The Effects of AIF Quantification Variations on DCE-MRI Prediction of Soft Tissue Sarcoma Response to Preoperative Therapy: A Preliminary Multicenter Study
Kimberly Li1,2, Yiyi Chen2, Yun Yu2, Xia Li3, Andriy Fedorov4, Guido Jajamovich5, Dariya Malyarenko6, Madhava Aryal6, Peter LaViolette7, Matthew Oborski8, Finbarr O'Sullivan9, Richard Abramson10, Kourosh Jafari-Khouzani11, Aneela Afzal2, Alina Tudorica2, Brendan Moloney2, Sandeep Gupta3, Cecilia Besa5, Jayashree Kalpathy-Cramer11, James Mountz8, Charles Laymon8, Mark Muzi12, Paul Kinahan12, Kathleen Schmainda7, Yue Cao6, Thomas Chenevert6, Bachir Taouli5, Fiona Fennessy4, Thomas Yankeelov13, Xin Li2, and Wei Huang2

1International School of Beaverton, Beaverton, OR, United States, 2Oregon Health & Science University, Portland, OR, United States, 3GE Global Research, 4Brigham and Women's Hospital, 5Icahn School of Medicine at Mt Sinai, 6University of Michigan, 7Medical College of Wisconsin, 8University of Pittsburgh, 9University College, 10Vanderbilt University, 11Massachusetts General Hospital, 12University of Washington, 13The University of Texas at Austin


Soft tissue sarcoma DCE-MRI data collected at baseline and after one chemotherapy cycle were shared among nine centers and individual arterial input functions (AIFs) were quantified with center-specific methods. Pharmacokinetic (PK) modeling of the data was performed with these AIFs and the Tofts model. Considerable variations in estimated PK parameters and the corresponding percent changes were observed due to AIF variations. kep is less susceptible to AIF variation than Ktrans and may be a more robust imaging biomarker of microvasculature. kep percent change correlates in a uniformly negative relationship with necrosis percentage of resection specimen across all individually measured AIFs.


Inaccuracy in determination of arterial input function (AIF) is a major factor affecting the accuracy of parameters derived from pharmacokinetic (PK) modeling of dynamic contrast-enhanced (DCE) MRI data1. A recent multicenter study2 has shown that variations in AIF quantification from prostate DCE-MRI data using various methods can cause significant variations in PK parameters estimated with the standard Tofts model. However, only single-time point DCE-MRI data sets were used in that study. For longitudinal DCE-MRI assessment of cancer therapy response, it is important to evaluate the effects of AIF measurement variations on estimation of PK parameter changes, as well as the utility of DCE-MRI imaging biomarkers for evaluation of therapy response. In this collaborative multicenter study, we sought to investigate the effects of AIF variations on DCE-MRI prediction of soft tissue sarcoma response to preoperative therapy.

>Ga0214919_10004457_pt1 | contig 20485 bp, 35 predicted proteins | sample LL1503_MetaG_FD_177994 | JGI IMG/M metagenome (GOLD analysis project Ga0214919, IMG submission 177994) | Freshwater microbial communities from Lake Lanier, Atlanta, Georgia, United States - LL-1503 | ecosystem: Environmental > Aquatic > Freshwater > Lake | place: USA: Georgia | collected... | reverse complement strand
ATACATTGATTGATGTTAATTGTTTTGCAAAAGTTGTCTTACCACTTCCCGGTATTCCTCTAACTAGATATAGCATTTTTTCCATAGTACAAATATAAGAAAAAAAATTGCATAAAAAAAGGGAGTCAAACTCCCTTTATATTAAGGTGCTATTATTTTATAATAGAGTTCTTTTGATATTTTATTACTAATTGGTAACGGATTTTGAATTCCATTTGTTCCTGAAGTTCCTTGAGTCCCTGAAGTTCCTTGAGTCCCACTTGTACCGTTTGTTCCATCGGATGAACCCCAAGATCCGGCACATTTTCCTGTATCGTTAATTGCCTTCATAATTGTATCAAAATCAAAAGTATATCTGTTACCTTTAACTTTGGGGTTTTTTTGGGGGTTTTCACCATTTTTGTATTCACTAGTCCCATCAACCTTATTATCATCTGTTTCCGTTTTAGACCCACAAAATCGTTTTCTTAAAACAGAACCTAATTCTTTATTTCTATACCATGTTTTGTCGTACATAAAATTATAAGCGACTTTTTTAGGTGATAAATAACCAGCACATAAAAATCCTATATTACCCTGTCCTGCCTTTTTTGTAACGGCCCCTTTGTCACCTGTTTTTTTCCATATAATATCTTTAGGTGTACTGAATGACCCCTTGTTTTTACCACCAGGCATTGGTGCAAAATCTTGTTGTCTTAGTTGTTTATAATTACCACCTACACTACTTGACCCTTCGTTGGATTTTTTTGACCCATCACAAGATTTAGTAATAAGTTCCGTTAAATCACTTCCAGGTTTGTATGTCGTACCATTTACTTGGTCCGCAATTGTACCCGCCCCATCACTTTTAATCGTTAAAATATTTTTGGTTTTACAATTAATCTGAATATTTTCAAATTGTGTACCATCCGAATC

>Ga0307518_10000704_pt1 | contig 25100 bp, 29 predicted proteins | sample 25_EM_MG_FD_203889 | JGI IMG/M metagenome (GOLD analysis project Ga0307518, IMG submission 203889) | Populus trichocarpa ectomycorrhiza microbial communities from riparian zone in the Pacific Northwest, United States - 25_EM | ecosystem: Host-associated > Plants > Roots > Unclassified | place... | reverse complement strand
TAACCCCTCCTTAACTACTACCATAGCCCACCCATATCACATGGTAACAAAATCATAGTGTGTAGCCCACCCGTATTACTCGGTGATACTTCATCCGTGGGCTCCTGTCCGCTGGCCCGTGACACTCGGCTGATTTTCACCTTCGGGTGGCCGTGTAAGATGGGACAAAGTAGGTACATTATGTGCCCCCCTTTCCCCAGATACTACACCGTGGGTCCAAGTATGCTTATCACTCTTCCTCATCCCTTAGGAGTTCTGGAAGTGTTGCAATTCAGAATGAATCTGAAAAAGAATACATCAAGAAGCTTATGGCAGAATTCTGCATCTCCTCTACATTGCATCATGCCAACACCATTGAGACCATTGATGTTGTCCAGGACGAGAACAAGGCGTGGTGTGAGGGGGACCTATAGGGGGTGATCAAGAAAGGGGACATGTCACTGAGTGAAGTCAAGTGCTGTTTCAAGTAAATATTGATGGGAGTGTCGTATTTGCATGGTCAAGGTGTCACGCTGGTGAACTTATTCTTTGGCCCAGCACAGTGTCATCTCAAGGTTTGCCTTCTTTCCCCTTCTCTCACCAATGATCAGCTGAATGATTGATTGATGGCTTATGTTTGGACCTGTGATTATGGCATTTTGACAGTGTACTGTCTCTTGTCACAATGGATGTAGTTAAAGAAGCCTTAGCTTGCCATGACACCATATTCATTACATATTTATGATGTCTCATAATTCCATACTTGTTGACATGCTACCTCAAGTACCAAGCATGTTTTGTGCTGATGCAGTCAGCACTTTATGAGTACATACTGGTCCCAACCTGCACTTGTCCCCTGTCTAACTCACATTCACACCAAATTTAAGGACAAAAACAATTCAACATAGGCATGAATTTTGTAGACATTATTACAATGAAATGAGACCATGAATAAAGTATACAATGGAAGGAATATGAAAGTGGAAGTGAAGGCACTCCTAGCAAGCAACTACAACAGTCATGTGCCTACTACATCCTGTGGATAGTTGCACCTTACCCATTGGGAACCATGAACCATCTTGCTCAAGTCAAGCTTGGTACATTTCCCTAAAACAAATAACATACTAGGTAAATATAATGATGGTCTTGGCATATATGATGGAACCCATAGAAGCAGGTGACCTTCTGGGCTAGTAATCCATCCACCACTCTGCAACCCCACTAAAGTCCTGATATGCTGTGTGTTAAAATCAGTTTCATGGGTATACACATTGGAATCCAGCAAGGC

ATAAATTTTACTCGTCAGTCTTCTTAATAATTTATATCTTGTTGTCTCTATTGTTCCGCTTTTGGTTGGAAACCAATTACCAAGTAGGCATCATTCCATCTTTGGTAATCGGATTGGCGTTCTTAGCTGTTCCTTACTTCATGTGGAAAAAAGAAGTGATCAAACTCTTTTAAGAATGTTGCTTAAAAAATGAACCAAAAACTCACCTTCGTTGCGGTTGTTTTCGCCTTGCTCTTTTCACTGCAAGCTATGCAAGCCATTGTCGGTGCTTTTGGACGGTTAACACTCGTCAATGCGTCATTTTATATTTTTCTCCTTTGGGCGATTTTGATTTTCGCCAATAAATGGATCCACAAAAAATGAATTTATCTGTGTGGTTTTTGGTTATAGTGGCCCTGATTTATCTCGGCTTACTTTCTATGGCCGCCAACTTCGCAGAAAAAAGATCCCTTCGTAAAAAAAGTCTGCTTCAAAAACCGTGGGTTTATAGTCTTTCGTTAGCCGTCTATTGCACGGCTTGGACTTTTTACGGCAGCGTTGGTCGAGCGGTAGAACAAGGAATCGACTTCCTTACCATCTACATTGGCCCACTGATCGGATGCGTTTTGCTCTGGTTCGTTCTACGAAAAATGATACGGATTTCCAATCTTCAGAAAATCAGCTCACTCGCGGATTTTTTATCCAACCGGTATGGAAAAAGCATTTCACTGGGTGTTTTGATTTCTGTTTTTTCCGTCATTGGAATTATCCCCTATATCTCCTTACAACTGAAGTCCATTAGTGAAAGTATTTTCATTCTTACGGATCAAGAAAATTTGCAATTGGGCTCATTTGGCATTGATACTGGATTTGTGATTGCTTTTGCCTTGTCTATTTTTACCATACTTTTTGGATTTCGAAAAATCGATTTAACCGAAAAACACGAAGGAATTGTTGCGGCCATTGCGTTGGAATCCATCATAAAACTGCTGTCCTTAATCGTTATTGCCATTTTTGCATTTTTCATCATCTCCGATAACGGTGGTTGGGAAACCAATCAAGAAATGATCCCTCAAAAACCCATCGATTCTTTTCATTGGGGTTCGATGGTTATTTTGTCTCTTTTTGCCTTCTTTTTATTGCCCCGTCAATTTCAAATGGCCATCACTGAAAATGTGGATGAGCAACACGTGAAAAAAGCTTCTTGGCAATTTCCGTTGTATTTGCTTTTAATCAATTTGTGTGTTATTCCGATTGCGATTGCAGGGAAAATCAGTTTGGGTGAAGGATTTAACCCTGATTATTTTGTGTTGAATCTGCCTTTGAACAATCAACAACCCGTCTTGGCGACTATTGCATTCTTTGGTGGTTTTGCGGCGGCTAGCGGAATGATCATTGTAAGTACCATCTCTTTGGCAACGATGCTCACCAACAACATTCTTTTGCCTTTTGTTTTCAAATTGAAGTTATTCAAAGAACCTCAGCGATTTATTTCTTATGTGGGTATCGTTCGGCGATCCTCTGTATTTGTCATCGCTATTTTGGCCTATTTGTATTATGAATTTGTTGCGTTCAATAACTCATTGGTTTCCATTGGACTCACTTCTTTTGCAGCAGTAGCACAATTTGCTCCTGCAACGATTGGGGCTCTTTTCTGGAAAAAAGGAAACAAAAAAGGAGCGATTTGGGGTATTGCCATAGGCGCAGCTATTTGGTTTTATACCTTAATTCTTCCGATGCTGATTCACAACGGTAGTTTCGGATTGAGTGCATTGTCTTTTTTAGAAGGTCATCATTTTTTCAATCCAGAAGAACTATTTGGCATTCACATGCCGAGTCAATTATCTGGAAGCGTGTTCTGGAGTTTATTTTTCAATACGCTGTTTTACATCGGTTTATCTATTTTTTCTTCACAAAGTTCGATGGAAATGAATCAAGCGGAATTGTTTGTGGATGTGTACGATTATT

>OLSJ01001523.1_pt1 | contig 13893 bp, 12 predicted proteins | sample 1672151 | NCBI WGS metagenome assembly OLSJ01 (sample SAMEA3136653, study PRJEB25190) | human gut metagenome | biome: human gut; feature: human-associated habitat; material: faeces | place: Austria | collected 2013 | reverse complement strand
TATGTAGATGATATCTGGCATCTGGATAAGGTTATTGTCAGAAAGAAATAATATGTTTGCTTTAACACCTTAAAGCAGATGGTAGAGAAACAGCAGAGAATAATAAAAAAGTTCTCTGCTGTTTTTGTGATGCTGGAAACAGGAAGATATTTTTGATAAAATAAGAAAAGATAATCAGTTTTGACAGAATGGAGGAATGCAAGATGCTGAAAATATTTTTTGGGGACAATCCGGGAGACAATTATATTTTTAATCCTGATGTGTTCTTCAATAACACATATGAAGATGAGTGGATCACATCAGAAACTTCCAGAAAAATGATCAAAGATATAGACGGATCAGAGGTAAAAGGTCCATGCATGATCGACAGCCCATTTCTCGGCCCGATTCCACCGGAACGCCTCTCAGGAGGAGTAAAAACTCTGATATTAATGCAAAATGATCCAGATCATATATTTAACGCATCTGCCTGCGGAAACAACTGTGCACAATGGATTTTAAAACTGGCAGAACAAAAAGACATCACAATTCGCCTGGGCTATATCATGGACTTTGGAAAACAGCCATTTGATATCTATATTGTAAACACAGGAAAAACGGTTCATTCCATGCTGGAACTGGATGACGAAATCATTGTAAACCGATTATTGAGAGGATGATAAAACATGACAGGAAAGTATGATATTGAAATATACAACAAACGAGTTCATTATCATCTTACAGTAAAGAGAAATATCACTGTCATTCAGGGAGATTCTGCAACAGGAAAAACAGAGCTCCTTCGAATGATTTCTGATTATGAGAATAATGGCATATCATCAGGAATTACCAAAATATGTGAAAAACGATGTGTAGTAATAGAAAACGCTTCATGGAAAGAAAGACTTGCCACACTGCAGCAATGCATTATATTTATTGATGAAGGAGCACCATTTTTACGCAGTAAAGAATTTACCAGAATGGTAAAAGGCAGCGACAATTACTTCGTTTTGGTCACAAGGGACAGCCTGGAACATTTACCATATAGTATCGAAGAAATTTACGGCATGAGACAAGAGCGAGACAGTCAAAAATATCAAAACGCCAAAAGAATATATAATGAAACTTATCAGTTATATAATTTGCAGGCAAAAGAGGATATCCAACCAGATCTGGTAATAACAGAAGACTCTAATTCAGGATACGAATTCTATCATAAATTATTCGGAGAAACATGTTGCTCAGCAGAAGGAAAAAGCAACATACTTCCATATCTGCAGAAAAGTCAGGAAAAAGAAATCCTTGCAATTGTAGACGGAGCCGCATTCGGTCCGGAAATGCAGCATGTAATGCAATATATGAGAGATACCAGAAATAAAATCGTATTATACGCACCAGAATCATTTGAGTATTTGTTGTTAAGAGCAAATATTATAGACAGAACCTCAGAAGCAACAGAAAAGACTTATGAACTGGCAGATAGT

3D DCE-MRI data were collected from soft tissue sarcoma patients at baseline (visit 1, V1), after one cycle of chemotherapy (after two weeks, V2), and after another eight weeks of chemoradiotherapy but before surgery (V3)3. Fourteen sagittal DCE-MRI data sets acquired at V1 and V2, with 7-11 s temporal resolution and ~ 10 min acquisition time, from seven patients with tumors located in the thigh were shared among nine centers within the Quantitative Imaging Network (QIN). Each center determined individual AIFs from the femoral artery (Fig. 1) using the DCE-MRI data with its site-specific method (automated, semi-automated, manual, etc.)2 and submitted them to the managing center, which then performed PK modeling of the tumor voxel DCE-MRI time-course data using the standard Tofts model. To ensure variations in derived parameters were from AIF variations only, all other inputs, including tumor ROI definition and pre-contrast T1, were kept the same in model fitting. Mean tumor values of the PK parameters, Ktrans, ve, and kep (= Ktrans/ve), were calculated by averaging voxel values within the tumor ROI. The percent change of the mean tumor parameter at V2 relative to V1, V21%, was also calculated. To assess agreements and variations of the PK parameters and the corresponding V21% percent changes, intra-class correlation coefficient (ICC) was computed. Additionally, Spearman’s correlations of the PK parameters and percent changes with the clinical response endpoint, necrosis percentage (NP) of the resected tumor specimens4, were performed.